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L.A. in the Market for a NFL Franchise

July 26, 2011 7 comments

In the last few years we’ve heard the rumors that Los Angeles was close to bringing a NFL franchise back to the city. Los Angeles has a history of stealing NFL Franchises away first with the St Louis Rams in 1946, then with the Oakland Raiders in 1982.

Rending of the $1 Billion stadium courtesy of Los Angeles Times

Nearly 40 years later L.A.  is at it again attempting to entice a NFL franchise to move back to the City of Angels. Recently the city of L.A.  released a draft of a “Memorandum of Understanding”  which is a basic outline of an agreement between AEG and the city to build the $275 million dollar wing on the Los Angeles Convention Center and the attached Farmer Field for a $1.2 billion stadium and events center. AEG President Tim Leiweke  is hoping to have the city council vote July 31st on whether they will issue the nearly $300 million in bonds and approve the deal, but recently stated he expects it to slip into August. At this present moment this means very little as the official deal would be about one year away. The agreement also states that construction cannot begin until a NFL team has signed a contact to play at Farmer Field. There has also been a little competition within the city.

This image provided by AEG shows the proposed NFL stadium, to be named Farmers Field in Los Angeles. It would have approximately 72,000 seats, with 200 luxury seats and 15,000 club seats.

Ed Roski’s real estate development company Majestic Reality has had permits in place for nearly two years for its 75,000 stadium east of L.A. but has not secured a NFL team.

So who’s it going to be? With the agreement getting slightly closer, five potential teams have been thrown in the conversation. The teams being the San Diego Chargers, St Louis Rams, Oakland Raiders, Jacksonville Jaguars, and the Minnesota Vikings. All teams in different markets with the exception of Oakland and San Diego. Currently San Diego is the favorite as they started in L.A. at Coliseum and also have tried desperately to get a new stadium to replace their 45-year-old Qualcomm Stadium. ESPNLA announces that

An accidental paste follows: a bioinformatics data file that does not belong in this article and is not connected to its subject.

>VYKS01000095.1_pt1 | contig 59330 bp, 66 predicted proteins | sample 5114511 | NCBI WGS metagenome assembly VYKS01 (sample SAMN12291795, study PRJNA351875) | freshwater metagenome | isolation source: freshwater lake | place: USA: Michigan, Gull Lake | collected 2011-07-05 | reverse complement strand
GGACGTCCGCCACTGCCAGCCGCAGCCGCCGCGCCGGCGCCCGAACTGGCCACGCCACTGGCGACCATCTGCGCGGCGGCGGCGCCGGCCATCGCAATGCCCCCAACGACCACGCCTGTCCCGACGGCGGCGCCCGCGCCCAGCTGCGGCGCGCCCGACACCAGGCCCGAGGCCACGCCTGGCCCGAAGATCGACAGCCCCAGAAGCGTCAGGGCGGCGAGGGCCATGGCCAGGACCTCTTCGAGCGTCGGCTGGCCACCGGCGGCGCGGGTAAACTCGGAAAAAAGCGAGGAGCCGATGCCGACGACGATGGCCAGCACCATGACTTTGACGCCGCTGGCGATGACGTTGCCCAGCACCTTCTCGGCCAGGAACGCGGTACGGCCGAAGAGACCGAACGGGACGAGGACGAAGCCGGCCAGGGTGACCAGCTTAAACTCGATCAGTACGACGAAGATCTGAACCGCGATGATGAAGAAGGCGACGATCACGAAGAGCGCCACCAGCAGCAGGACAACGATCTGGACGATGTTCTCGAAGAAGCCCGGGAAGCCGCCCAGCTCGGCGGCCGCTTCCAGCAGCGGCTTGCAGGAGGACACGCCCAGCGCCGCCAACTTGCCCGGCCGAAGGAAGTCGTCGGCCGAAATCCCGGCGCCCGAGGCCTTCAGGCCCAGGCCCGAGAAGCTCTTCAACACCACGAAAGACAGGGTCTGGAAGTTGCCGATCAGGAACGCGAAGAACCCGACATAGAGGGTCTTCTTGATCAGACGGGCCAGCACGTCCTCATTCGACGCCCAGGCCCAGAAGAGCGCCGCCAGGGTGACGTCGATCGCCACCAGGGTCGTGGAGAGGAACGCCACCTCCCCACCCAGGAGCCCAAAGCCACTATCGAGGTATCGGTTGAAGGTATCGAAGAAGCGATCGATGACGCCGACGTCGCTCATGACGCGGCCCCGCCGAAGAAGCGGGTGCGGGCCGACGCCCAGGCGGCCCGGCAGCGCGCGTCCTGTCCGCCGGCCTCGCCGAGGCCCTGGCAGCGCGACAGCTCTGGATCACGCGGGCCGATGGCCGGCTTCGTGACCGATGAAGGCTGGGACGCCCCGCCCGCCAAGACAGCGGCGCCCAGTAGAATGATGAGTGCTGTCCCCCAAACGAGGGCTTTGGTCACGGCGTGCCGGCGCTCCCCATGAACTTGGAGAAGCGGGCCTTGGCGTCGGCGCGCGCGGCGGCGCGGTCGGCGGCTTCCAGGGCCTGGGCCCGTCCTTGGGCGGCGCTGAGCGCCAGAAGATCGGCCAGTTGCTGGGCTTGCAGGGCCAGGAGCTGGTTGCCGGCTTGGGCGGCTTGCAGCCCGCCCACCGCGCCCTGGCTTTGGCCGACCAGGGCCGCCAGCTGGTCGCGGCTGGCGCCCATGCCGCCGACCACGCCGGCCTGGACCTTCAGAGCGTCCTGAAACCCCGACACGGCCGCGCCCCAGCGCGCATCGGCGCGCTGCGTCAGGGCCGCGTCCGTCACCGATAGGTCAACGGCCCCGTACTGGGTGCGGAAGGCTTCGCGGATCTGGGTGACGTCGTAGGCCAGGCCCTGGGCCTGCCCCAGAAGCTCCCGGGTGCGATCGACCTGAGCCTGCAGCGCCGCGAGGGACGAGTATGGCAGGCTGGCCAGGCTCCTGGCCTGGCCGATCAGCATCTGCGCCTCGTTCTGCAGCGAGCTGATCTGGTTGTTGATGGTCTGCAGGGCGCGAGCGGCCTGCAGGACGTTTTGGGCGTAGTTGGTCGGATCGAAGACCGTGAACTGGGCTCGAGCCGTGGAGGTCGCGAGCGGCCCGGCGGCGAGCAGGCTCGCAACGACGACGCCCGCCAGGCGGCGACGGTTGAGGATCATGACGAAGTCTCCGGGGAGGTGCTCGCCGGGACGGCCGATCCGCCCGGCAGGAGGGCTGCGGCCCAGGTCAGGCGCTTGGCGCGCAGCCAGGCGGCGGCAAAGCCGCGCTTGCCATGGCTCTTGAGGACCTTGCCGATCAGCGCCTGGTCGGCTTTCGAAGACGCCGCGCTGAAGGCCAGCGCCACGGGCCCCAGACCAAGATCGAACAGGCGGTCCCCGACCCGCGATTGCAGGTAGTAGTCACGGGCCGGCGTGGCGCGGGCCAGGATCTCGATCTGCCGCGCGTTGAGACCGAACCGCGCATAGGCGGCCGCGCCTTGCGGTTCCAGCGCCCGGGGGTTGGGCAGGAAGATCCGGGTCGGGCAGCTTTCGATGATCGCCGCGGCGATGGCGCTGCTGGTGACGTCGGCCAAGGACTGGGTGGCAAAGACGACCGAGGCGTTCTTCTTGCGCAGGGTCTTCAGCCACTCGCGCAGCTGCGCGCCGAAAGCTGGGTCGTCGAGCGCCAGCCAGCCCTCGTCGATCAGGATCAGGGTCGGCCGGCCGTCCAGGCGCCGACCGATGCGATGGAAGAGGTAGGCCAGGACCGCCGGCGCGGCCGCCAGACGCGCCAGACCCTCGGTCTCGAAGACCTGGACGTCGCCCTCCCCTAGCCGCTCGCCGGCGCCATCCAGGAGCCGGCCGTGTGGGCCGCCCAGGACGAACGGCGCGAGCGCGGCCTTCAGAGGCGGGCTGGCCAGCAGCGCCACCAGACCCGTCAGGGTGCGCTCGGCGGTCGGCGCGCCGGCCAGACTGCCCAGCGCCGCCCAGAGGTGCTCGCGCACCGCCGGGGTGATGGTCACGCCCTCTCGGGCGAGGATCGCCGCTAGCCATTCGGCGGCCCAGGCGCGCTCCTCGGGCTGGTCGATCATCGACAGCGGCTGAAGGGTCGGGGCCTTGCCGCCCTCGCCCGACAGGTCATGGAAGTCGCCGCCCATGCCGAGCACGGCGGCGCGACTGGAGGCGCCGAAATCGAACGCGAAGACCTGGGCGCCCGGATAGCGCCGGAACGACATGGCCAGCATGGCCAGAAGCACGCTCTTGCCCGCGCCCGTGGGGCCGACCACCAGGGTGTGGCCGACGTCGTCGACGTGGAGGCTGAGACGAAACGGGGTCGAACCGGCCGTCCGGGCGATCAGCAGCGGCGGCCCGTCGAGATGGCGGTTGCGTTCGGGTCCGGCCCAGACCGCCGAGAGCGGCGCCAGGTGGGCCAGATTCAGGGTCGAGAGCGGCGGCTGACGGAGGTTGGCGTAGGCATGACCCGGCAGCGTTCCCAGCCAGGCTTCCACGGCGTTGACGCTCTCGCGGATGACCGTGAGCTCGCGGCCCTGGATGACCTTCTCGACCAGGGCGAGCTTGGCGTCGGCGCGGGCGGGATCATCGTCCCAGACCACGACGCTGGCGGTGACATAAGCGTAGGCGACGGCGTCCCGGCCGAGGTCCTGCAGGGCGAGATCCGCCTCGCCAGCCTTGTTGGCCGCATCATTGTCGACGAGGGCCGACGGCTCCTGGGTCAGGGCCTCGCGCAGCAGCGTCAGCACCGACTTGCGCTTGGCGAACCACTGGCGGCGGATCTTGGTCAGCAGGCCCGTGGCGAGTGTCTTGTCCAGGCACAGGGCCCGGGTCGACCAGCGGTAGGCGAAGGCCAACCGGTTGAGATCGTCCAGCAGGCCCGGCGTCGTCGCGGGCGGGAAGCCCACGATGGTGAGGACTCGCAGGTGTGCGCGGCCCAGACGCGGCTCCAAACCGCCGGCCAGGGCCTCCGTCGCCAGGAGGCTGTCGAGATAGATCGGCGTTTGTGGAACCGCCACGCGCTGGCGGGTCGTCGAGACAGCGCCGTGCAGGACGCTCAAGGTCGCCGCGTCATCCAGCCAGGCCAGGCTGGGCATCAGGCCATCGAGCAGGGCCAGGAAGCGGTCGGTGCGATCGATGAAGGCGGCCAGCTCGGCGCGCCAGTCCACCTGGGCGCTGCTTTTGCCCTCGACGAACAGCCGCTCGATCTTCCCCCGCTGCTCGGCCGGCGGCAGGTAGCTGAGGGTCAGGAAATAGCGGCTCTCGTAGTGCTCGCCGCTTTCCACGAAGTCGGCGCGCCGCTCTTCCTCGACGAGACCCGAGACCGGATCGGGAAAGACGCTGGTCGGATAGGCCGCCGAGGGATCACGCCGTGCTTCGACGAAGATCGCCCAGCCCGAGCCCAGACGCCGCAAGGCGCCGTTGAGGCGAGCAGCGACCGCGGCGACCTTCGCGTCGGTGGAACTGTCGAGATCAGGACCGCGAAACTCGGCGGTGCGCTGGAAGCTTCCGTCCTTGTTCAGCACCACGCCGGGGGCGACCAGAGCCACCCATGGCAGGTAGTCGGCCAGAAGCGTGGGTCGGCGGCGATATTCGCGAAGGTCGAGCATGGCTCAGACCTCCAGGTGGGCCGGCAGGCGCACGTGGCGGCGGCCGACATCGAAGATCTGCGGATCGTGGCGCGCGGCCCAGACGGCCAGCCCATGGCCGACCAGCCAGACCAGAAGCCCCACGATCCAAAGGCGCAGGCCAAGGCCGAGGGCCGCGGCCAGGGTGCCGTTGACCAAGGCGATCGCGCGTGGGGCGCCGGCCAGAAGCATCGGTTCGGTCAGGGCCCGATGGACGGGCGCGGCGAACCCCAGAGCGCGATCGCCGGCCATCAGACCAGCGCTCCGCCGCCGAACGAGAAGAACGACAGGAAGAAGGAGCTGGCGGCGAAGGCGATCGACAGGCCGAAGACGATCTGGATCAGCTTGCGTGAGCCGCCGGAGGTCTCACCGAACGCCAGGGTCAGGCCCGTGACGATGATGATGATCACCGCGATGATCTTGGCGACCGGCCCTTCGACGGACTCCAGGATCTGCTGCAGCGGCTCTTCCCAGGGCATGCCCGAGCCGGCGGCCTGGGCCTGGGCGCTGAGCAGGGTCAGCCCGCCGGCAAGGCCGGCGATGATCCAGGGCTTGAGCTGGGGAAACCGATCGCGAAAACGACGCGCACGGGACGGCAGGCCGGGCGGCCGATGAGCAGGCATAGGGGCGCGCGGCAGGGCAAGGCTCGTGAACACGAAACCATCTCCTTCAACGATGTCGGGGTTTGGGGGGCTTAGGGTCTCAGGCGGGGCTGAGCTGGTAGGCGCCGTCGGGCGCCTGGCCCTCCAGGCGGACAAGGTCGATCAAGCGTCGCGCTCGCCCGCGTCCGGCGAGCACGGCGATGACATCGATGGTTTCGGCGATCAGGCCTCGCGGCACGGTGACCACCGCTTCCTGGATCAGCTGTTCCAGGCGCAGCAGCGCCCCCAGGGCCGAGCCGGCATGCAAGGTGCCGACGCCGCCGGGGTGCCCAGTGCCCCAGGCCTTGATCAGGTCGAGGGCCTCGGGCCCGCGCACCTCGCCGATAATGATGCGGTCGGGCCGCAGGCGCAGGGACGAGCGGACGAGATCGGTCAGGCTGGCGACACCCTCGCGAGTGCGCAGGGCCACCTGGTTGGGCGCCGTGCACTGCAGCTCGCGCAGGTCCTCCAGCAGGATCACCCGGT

“The Chargers can announce their intentions to leave San Diego between Feb. 1 and April 30 of each year through 2020 if they pay off the bonds, which currently would be about $26 million, used to expand Qualcomm in 1997.”

But dont count out the other four teams. At this point it could be any team who moves to Los Angeles. I believe you could make a good argument for each team. As for attendance the Oakland Raiders could use the most help as they have not only the lowest attendance of the five potential teams, but they also recorded the second lowest attendance in 2008 next to the Detroit Lions with 462,000. The Oakland Raiders also had the lowest value of any NFL Franchise  in 2009 at $797 million with an operating income at -$5.7 million according to Forbes.com . It seems as far as numbers, the Raiders could use the most assistance. Not to mention with the NFL sharing ticket revenue taking one of the lowest ranking teams in attendance and potentially making them a top 10 ranking as far as attendance could be very good for all teams. Regardless L.A. will bring a strong fan base and a high atmosphere to whomever chooses to come in addition to a new stadium in a high entertainment market. Oakland has my vote, but what do you think?

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Viewing Parties Potential as the Next Best Thing


Through out the NBA Playoffs we’ve seen the Miami Heat and recently the Dallas Mavericks host Watching Parties when their team was on the road. These parties are free, with the exception of parking, and give the fans a home game feeling as hundreds of fans usually show up to support their team as they watch on the big screen.

Miami Heat fans gather outside American Airlines Arena to watch Game 5 of the Heat vs Bulls series

Seeing the reaction of the Dallas fans at their home arena during Game 2 of the NBA Finals as well as how many fans there were I begin to think, what if this became a every game thing in the NBA Finals and maybe during the regular season for highly anticipated games? Also what if teams sold tickets to these viewing parties?

Dallas fans watch their Mavericks play the Oklahoma City Thunder in the American Airline Center.

Teams could make revenue on both home and away games during the post-season. Fans always gather together to watch big games. Friends get together, either at home or at bars and restaurants, order food, and cheer on their team. Fans would be able to gather in bigger groups and watch games at their home arena with hundreds of other fans. It’s no secret that games are more entertaining to watch when you are surrounded by people who support the same team.